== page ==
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POLICY CORNER: Sorry, Parents: It’s Not Political Privilege. It’s Pure Luck.

Almost 370 people signed up to testify at yesterday’s legislative forum about Governor Lamont’s executive orders, and less than half of the would-be speakers got their three minutes after being picked in “randomized order.” 

Kate Dias and Jan Hochadel, the heads of Connecticut two statewide teachers unions, were among the lucky ones—snagging the first two spots at the virtual event. The odds that the pair would land the top spots through an actual randomized selection? About 1 in 68,000. 

The informational forum, which lasted six hours, was convened by Representative Jonathan Steinberg and Senator Saud Anwar. Most of the speakers were parents who were specifically critical about the state rule requiring K-12 students to wear masks at school. 

It’s not clear who arranged the special treatment for the Connecticut Education Association’s Dias and the American Federation of Teachers-CT’s Hochadel. The two pressed, among other things, for the state to maintain the student-masking rules.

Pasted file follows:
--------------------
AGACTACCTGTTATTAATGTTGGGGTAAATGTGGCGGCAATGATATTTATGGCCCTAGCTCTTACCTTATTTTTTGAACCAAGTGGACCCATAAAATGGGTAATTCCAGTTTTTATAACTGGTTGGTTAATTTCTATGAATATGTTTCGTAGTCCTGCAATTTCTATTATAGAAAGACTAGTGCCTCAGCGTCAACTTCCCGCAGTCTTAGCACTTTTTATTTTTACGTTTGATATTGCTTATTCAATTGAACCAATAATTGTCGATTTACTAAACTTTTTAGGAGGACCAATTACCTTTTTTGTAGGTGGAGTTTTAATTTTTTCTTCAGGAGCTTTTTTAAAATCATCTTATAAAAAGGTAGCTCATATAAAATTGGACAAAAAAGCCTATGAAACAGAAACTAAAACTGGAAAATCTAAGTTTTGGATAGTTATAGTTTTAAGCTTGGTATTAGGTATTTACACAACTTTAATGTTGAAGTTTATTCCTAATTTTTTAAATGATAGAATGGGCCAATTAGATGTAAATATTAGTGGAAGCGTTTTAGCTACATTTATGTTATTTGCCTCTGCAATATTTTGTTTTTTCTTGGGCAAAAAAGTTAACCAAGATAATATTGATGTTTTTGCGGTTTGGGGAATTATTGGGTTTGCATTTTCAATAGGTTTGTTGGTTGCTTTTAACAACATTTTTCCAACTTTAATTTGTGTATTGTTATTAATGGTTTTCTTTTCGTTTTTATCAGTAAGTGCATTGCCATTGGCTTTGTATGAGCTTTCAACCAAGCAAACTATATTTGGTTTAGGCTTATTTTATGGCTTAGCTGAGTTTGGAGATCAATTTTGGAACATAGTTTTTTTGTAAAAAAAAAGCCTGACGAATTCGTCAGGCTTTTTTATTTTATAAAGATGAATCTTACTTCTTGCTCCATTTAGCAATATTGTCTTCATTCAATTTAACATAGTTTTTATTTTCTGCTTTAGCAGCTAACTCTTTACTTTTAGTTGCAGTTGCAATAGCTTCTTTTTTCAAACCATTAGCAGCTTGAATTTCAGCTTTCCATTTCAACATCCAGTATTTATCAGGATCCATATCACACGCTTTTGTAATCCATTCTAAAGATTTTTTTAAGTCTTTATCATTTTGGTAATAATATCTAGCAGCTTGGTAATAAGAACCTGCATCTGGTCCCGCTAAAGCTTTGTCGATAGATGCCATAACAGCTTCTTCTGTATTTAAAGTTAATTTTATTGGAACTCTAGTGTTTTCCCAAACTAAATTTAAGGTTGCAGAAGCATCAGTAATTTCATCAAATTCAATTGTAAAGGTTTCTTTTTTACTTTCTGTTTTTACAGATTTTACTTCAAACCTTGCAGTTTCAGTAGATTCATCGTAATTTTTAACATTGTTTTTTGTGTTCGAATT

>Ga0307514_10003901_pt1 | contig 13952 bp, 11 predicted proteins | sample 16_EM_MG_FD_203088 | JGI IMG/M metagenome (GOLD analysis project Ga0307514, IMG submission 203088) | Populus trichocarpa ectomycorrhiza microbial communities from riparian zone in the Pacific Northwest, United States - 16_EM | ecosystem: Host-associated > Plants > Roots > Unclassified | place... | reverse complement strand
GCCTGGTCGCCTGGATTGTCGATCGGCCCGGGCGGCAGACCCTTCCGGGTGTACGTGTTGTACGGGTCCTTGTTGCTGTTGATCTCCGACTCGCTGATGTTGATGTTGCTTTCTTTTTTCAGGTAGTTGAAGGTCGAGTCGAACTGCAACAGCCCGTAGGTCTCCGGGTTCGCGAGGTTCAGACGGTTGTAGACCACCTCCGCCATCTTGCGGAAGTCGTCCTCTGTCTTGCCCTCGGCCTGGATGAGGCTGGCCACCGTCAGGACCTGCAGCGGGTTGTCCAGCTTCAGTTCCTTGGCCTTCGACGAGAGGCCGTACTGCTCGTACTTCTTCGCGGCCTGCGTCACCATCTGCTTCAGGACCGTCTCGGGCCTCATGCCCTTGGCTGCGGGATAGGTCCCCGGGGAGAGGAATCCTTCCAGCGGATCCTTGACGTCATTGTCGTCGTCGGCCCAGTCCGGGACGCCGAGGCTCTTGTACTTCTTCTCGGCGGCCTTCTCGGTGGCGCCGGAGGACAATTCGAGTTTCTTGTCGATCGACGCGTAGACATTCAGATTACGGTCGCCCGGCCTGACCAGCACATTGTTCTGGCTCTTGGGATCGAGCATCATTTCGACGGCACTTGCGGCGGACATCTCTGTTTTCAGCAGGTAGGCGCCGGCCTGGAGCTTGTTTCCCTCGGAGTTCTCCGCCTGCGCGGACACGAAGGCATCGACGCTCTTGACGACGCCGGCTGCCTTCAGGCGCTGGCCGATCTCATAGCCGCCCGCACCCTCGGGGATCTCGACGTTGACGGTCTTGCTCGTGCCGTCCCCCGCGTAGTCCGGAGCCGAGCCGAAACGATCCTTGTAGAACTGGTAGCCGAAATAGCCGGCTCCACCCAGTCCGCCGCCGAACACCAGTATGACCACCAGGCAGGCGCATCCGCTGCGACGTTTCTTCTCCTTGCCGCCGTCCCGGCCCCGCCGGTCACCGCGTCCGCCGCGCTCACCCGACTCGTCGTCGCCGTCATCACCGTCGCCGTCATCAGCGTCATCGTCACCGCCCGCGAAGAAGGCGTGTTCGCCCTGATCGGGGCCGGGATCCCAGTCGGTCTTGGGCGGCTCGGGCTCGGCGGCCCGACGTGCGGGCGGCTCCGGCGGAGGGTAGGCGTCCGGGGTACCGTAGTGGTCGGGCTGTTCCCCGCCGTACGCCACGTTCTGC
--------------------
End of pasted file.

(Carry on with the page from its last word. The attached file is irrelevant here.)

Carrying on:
Getting the coveted first two spots is a big deal for people hoping to testify, since they otherwise may have had to wait several hours and been ready to speak with just a few minutes’ notice. And, as was the case on Tuesday, state lawmakers only made it to speaker number 166 before calling it quits. 

Public-sector unions are rarely bashful about the amount of the political clout they wield in Hartford. But letting the heads of the teachers unions, which frustrated efforts to reopen schools in fall 2020, jump the queue ahead of the mothers and fathers who were adversely affected by school closures, gave many parents their clearest understanding yet about how education policy gets worked out in Hartford. 

Meghan Portfolio

Meghan worked in the private sector for two decades in various roles in management, sales, and project management. She was an intern on a presidential campaign and field organizer in a governor’s race. Meghan, a Connecticut native, joined Yankee Institute in 2019 as the Development Manager. After two years with Yankee, she has moved into the policy space as Yankee’s Manager of Research and Analysis. When she isn’t keeping up with local and current news, she enjoys running–having completed seven marathons–and reading her way through Modern Library’s 100 Best Novels.

1 Comment

  1. serafino bueti
    February 11, 2022 @ 11:13 pm

    What a despicable bunch. Politicians and The teachers unions.

    Reply

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